Effective collaboration between HR and payroll is vital in overcoming global tax, reward and talent challenges
The continued global expansion of many companies brings increasing challenges for payroll professionals as they grapple with different tax, legal and cultural environments. It also increases the need for payroll to collaborate with HR to address the issues and help win the talent war.
This is no easy task though according to EY’s 2020 Global Payroll Survey with 45 per cent of Payroll respondents and 46 per cent of HR respondents stating that their organisation has no shared services between the two functions.
As companies pursue global expansion, the biggest challenges for payroll teams will include: centralising systems, embracing automation, staying compliant, overcoming talent shortages and keeping track of a global workforce.
The shift towards centralised payroll systems is vital, as it helps companies create a global reporting capability and gain better insights about international payroll requirements. Embracing centralisation can play a key role in making both HR and payroll more agile and responsive by smoothing out and speeding up communication, as well as enabling teams to report and work together in real-time.
For example, Just Eat, an online food order and delivery service has over 3,600 employees across 12 markets. Its group director, reward and inclusion, Jane Gibbon, says: “Accurate reporting is imperative, but it can be challenging to obtain data across multiple locations without one central data platform.”
“Our HR and payroll functions partner with finance and line managers to understand the business’s requirements and build solutions to meet analytical demands. Using technology to deliver analytics through tools, such as Domo or Tableau, help us meet the criteria for global real-time reporting.”
According to EY’s new survey, more than two-in-three (68 per cent) of organisations say using a single payroll system is important to them, yet only a third (34 per cent) believe that there is single vendor who can handle all of their payroll needs globally.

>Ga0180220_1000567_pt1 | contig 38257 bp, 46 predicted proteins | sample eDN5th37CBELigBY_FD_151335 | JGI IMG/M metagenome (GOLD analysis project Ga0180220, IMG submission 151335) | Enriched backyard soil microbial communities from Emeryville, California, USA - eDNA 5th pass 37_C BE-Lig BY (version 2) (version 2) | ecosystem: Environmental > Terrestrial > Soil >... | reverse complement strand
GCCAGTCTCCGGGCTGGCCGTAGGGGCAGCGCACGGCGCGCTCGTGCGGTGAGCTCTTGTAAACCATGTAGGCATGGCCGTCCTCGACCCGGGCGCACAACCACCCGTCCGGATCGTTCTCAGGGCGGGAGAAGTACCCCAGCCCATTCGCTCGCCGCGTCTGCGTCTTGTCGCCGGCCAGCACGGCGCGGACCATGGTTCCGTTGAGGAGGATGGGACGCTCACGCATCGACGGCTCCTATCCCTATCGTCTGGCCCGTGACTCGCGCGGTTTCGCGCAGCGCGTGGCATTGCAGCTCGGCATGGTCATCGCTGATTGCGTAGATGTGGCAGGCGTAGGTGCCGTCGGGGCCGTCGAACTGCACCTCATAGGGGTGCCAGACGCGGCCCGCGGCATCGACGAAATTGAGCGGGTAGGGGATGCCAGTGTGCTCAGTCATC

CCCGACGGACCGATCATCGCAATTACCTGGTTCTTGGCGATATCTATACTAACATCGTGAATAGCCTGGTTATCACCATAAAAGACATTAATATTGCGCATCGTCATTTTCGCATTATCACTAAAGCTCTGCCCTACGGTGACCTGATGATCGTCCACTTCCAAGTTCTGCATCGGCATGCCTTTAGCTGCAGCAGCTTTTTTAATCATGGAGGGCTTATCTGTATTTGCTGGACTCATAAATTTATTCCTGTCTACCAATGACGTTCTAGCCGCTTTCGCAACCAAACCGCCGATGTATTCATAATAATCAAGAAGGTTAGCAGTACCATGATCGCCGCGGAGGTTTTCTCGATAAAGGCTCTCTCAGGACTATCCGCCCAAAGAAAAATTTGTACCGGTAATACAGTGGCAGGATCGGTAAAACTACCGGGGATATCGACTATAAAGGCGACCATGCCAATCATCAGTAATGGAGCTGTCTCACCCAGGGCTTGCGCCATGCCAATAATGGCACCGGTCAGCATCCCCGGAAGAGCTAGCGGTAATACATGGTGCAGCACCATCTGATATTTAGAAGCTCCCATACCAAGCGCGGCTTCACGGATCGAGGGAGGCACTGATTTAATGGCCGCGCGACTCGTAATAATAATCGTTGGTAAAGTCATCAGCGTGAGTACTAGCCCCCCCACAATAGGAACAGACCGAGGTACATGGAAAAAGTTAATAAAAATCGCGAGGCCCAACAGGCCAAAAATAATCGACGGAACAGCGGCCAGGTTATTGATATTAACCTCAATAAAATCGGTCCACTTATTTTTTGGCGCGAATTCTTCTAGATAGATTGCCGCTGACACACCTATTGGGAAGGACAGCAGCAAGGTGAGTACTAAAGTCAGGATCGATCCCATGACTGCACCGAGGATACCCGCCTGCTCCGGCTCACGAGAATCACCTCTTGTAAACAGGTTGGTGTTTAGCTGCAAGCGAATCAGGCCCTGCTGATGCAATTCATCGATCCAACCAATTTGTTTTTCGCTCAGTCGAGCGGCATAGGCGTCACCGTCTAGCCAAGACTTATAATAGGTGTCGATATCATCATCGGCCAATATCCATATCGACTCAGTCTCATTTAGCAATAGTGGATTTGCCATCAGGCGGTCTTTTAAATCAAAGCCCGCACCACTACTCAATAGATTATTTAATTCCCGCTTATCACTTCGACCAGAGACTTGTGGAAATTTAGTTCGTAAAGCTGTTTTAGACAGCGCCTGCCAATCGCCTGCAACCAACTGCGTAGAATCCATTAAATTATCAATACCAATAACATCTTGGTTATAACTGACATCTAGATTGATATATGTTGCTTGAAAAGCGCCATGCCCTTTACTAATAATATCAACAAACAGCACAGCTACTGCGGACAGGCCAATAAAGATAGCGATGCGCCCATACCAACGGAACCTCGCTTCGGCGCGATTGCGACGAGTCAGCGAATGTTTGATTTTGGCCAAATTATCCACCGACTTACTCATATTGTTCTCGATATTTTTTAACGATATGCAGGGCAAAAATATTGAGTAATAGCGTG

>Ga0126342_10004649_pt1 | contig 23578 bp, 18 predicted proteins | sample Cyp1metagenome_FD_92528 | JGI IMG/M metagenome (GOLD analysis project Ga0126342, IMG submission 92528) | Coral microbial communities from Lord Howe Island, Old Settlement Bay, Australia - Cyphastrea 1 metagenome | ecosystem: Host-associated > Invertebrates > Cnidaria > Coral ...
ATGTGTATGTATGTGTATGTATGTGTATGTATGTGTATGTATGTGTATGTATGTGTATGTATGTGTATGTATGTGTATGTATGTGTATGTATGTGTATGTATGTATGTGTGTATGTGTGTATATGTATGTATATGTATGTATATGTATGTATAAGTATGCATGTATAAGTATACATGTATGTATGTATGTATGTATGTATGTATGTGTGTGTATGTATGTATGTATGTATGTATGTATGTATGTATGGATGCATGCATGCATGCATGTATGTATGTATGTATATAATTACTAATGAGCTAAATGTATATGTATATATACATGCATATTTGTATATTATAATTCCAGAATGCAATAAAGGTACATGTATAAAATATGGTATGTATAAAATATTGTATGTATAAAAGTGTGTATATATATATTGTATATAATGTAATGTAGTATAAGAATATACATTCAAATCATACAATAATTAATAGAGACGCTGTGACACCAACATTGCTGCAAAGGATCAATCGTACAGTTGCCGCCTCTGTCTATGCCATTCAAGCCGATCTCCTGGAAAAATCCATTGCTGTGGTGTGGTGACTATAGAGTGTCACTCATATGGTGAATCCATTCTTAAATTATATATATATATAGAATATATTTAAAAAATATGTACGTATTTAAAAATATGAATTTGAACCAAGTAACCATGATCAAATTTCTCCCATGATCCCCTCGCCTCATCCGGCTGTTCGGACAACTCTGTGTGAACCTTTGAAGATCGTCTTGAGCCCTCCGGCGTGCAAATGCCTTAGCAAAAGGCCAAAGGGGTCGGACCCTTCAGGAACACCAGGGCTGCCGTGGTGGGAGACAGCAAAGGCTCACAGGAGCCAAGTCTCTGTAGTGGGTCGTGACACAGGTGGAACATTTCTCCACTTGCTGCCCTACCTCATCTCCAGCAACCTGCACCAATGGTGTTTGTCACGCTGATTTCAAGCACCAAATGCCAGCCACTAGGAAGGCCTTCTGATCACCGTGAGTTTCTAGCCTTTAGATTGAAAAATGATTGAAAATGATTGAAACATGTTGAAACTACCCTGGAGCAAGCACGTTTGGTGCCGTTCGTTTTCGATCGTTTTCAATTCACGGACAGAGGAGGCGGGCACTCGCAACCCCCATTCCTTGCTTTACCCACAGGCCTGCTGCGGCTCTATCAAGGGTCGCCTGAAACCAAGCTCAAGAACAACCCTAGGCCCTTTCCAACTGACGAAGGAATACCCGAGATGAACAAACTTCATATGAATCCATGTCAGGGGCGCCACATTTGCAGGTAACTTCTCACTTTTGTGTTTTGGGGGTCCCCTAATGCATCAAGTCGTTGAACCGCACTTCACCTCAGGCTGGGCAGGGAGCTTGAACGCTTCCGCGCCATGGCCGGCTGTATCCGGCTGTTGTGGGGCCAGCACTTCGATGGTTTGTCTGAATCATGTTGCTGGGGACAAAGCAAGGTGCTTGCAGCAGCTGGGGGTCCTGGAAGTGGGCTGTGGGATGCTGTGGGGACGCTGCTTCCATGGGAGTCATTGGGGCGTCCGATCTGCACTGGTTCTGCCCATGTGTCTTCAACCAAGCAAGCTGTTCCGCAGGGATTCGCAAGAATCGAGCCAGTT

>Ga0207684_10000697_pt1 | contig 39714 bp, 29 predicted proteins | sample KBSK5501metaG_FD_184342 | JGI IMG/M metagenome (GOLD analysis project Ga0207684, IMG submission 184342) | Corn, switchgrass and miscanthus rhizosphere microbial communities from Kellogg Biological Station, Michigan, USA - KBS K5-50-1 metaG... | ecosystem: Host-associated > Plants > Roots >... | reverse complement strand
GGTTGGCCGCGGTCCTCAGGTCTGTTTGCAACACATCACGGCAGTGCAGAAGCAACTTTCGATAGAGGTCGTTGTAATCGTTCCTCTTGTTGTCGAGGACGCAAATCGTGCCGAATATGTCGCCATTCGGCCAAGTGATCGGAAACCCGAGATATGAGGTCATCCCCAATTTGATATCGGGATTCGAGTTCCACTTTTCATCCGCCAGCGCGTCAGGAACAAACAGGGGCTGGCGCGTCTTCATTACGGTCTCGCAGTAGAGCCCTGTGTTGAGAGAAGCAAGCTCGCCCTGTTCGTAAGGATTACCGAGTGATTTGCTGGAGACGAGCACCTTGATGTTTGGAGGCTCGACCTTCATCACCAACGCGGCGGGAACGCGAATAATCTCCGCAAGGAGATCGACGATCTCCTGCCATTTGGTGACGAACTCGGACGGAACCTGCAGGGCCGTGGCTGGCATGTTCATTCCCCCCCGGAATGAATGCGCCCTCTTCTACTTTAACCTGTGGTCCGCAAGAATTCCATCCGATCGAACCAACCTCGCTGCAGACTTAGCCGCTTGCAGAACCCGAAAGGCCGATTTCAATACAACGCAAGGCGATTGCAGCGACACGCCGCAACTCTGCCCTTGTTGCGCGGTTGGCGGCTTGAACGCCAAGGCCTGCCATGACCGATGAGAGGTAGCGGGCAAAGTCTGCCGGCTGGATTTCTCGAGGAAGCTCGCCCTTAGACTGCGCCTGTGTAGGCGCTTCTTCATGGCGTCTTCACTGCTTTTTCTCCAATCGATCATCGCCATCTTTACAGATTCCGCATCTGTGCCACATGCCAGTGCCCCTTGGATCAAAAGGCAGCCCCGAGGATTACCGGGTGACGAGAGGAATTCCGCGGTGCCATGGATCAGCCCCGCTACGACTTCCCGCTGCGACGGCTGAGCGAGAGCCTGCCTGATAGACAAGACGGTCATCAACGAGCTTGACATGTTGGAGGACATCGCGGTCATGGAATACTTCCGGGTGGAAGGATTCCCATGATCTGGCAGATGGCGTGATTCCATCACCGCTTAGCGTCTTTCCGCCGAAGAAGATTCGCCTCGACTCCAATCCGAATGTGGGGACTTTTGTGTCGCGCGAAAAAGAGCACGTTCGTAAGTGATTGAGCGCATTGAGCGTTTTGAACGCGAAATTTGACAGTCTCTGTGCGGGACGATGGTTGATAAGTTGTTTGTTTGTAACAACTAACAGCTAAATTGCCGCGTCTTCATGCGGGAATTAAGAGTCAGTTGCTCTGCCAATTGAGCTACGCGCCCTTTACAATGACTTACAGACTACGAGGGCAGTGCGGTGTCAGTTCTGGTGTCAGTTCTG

This suggests that while many payroll professionals desire to consolidate their payroll vendors, there is a lack of faith that such a vendor exists.
Helen Hargreaves, associate director of policy at the Chartered Institute of Payroll and Pension Professionals (CIPP), says employers should also consider using the same software for payroll and HR, or at the least systems that can communicate.
“With ever more flexible working patterns and payment frequencies, businesses can only operate effectively by-passing timely information between managers, HR and payroll,” she says.
The new global tax survey findings suggest that organisations are slowly waking up to the potential of payroll technologies. Almost half of respondents (48 per cent) use or plan to use artificial intelligence solutions. For chatbots, the figure is 43 per cent but for blockchain it is just nine per cent.
Using AI and automation to replace repetitive processes - for example in onboarding or to address data processing errors and compliance issues - can save both costs and employee time. This allows them to focus on strategic insights and other value-adding activities.
These figures indicate a clear return on investment in payroll technology, making it relatively easy to make a business case and gain buy in from leaders. Other factors supporting the business case are that new technology can encourage self-service, improve compliance and cost less to run than legacy systems.
Rachel Duncan, head of reward and wellbeing at Experian, says to win the escalating talent war, companies need to differentiate by using digital technology.
“Employees choose where to work based on reputation,” she says. “Reputation starts with offering workers the best tailored experience, by segmenting benefits to match their different expectations. But the more choice you offer, the more providers you need, making payroll more complex to manage.
“This heaps pressure on teams, so more companies will embrace automation this year to reduce time spent on manual processing.”
The way payroll embraces more advanced technologies such as data analytics and AI will also be a major challenge for 2020.
As new products launch and trends develop, HR and payroll should meet regularly and work with technology providers to ensure they take full advantage.
Frank Klasic, Oceania Leader, Employment Taxes at EY, says: “HR and payroll can use automation much more to improve efficiency and compliance through better, more accurate reporting. For example, they can run automation on payroll data regularly to check it is compliant and they can automate onboarding of employees. It takes about eight hours to onboard a new employee manually. But we invented a robot that does it in about eight seconds, with no mistakes.”
The payroll industry faces many challenging and unknown situations. For example, in Europe, these include the effect of Brexit on workforces; in the UK, the impact of changes to IR35 tax rules for contractors; and in Australia the media has uncovered several stories about major companies underpaying staff.